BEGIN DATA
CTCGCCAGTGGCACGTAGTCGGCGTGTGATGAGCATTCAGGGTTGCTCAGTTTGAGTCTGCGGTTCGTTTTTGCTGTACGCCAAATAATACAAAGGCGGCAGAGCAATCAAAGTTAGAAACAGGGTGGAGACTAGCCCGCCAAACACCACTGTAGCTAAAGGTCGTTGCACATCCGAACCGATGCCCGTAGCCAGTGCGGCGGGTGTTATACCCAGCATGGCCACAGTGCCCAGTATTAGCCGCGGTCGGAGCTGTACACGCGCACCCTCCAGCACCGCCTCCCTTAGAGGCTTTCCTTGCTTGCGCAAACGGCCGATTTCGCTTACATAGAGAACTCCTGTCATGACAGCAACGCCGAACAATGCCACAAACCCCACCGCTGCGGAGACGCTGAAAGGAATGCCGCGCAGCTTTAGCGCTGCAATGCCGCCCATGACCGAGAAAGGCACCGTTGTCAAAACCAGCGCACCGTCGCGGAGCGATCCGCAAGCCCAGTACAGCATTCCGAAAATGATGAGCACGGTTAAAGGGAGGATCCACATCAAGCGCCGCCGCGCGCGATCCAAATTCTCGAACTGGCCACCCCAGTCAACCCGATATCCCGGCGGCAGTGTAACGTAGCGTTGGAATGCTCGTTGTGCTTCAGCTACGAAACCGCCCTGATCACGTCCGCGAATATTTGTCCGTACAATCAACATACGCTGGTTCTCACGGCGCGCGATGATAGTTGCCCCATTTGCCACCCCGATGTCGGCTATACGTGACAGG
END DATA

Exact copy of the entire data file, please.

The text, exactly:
CTCGCCAGTGGCACGTAGTCGGCGTGTGATGAGCATTCAGGGTTGCTCAGTTTGAGTCTGCGGTTCGTTTTTGCTGTACGCCAAATAATACAAAGGCGGCAGAGCAATCAAAGTTAGAAACAGGGTGGAGACTAGCCCGCCAAACACCACTGTAGCTAAAGGTCGTTGCACATCCGAACCGATGCCCGTAGCCAGTGCGGCGGGTGTTATACCCAGCATGGCCACAGTGCCCAGTATTAGCCGCGGTCGGAGCTGTACACGCGCACCCTCCAGCACCGCCTCCCTTAGAGGCTTTCCTTGCTTGCGCAAACGGCCGATTTCGCTTACATAGAGAACTCCTGTCATGACAGCAACGCCGAACAATGCCACAAACCCCACCGCTGCGGAGACGCTGAAAGGAATGCCGCGCAGCTTTAGCGCTGCAATGCCGCCCATGACCGAGAAAGGCACCGTTGTCAAAACCAGCGCACCGTCGCGGAGCGATCCGCAAGCCCAGTACAGCATTCCGAAAATGATGAGCACGGTTAAAGGGAGGATCCACATCAAGCGCCGCCGCGCGCGATCCAAATTCTCGAACTGGCCACCCCAGTCAACCCGATATCCCGGCGGCAGTGTAACGTAGCGTTGGAATGCTCGTTGTGCTTCAGCTACGAAACCGCCCTGATCACGTCCGCGAATATTTGTCCGTACAATCAACATACGCTGGTTCTCACGGCGCGCGATGATAGTTGCCCCATTTGCCACCCCGATGTCGGCTATACGTGACAGG